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Friday, September 12, 2008

How to Exit Iraq

This is a fine piece from John Nagl, a recently retired Army lieutenant colonel and author of Learning to Eat Soup with a Knife , who, by the way, is one more example of a fine officer with a bright future who left the service prematurely. Nagl lambasts both presidential candidates for their simplistic view of Iraq.
This world, defined principally by more capable Iraqi security forces taking the lead with coalition support and an increasingly confident Iraqi
government, defies the simplistic
“all in” or “all out” way that Iraq is debated in Washington.
Nagl cites Basra as the prime example of what could happen if withdrawal is done hastily:
After the 2003 invasion, control over southern Iraq was handed over to British forces. Without adequate troops to protect the population, security in Basra deteriorated, the British withdrew and Shiite militias took control. In late March of this year, Prime Minister Nuri Kamal al-Maliki launched an offensive in Basra to clear the city of militias, but the Iraqi Army quickly got bogged down. American special operations forces and combat advisers reinforced Iraqi units, providing crucial air and fire support and detailed intelligence, surveillance and reconnaissance. As a result, Iraqi security forces turned the tide and now control the city.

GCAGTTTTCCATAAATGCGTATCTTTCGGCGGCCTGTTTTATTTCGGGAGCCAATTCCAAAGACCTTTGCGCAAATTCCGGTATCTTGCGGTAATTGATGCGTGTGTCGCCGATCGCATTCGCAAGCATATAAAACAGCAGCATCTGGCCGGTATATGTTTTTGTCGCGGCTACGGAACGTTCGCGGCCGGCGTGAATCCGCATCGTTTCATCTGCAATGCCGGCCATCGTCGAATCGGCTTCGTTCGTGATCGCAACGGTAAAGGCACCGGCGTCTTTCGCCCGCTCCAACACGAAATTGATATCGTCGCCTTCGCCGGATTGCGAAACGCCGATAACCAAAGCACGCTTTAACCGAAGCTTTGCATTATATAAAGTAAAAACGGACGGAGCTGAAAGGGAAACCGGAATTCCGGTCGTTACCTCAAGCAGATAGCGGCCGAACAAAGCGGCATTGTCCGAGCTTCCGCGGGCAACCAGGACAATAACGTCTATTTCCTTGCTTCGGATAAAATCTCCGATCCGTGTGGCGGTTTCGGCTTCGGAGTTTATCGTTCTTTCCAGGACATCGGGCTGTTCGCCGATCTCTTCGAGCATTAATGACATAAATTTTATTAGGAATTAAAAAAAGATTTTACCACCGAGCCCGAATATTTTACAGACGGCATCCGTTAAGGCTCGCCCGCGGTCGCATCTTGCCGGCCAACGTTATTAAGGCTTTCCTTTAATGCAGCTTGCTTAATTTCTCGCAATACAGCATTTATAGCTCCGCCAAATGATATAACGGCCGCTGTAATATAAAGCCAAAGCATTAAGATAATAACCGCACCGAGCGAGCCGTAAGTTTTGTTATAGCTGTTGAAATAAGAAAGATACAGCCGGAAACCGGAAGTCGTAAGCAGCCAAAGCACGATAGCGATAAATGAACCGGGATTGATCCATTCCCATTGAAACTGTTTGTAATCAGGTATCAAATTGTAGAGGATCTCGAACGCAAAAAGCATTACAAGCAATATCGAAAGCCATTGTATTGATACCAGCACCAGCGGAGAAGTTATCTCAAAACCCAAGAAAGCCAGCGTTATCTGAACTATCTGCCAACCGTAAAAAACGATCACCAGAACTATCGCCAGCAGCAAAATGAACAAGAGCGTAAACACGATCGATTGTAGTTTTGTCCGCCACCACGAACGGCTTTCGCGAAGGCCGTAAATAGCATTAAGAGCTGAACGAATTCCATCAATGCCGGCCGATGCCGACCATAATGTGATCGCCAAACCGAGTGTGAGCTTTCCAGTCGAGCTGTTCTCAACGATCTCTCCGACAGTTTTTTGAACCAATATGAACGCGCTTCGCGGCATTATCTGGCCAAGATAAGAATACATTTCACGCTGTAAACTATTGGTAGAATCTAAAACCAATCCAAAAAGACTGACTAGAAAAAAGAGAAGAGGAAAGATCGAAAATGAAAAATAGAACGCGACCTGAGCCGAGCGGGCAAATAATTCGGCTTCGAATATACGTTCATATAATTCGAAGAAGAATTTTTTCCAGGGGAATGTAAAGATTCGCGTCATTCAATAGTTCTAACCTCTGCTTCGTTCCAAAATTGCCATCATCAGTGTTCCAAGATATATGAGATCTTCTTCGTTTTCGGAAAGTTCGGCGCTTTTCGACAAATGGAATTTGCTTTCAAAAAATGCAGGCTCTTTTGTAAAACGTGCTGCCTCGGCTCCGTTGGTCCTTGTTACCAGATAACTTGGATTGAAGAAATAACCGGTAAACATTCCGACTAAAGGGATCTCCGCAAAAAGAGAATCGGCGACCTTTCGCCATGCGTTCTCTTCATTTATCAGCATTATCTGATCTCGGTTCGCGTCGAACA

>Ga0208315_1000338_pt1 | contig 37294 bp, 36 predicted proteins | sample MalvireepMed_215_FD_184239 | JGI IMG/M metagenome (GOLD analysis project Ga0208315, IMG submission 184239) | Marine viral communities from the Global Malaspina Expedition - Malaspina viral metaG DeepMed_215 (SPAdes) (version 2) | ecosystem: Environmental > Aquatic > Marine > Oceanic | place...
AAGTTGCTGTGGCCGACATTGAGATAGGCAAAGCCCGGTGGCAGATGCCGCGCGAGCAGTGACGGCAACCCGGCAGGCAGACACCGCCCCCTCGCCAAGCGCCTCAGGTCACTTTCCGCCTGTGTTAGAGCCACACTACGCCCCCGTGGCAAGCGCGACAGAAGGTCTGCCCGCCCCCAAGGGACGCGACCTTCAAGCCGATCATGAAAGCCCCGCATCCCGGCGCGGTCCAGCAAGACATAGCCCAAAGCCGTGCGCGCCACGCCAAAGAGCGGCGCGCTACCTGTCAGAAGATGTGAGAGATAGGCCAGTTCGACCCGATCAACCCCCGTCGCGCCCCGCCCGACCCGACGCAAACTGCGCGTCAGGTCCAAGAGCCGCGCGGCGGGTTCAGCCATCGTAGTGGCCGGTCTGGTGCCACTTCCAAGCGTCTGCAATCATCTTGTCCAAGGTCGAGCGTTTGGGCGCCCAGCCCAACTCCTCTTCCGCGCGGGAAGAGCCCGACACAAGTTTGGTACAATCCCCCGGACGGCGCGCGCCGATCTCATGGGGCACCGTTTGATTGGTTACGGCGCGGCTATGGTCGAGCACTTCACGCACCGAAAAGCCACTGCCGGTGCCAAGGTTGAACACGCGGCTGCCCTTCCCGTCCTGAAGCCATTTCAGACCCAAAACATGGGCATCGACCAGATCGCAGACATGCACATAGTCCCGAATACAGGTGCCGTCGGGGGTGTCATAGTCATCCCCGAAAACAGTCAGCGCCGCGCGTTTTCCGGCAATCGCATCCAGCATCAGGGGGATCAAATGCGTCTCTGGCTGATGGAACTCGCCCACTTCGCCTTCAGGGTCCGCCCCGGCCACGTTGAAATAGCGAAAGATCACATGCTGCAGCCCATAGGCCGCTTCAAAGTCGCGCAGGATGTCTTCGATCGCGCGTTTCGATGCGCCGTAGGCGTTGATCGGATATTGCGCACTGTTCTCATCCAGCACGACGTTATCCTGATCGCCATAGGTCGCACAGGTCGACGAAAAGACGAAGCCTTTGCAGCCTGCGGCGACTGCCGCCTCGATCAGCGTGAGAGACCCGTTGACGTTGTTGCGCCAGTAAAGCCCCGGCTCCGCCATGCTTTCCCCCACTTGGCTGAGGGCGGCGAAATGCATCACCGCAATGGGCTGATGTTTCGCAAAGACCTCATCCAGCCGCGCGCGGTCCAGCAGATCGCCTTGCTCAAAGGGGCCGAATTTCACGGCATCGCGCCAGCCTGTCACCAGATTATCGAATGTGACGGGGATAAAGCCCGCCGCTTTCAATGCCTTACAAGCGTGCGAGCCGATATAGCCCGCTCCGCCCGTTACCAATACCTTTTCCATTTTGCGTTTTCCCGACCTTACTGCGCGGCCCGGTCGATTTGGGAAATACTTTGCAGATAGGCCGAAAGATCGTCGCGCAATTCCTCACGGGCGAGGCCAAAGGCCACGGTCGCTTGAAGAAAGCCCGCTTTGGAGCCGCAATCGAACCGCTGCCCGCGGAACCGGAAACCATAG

The lesson of Basra is clear: a rapid withdrawal risks a resurgence of violence, but a responsible drawdown and a reorientation of the mission away from combat and toward advising Iraqi forces stand a good chance of advancing our interests in Iraq at acceptable cost.
Nagl goes on to recommend two courses of action for the next president both revolving around the American blank check. First, link the Iraqi government's progress toward continued support. Second, the United States should not support the Iraqi government's chest thumping, in the form of the crackdown on the Sons of Iraq, who were the key to the Sunni awakening...

Nagl concludes with a telling paragraph:

Last, it is vital that the next president not send a signal that he hopes to establish an enduring Korea-style presence in Iraq. Most Iraqi leaders want continued American military support for several years, but do not want a permanent presence beyond the minimum advisory effort. If the next administration tries to lay the groundwork for an indefinite footprint, it will be forced to give in to all sorts of Iraqi demands.

As we toured Basra, our armored Humvees had Iraqi flags on the sides and American shipping labels on the windshields. This made it hard to see the streets, but easy to see the future — one in which Iraqis increasingly take the lead as American forces pull back.

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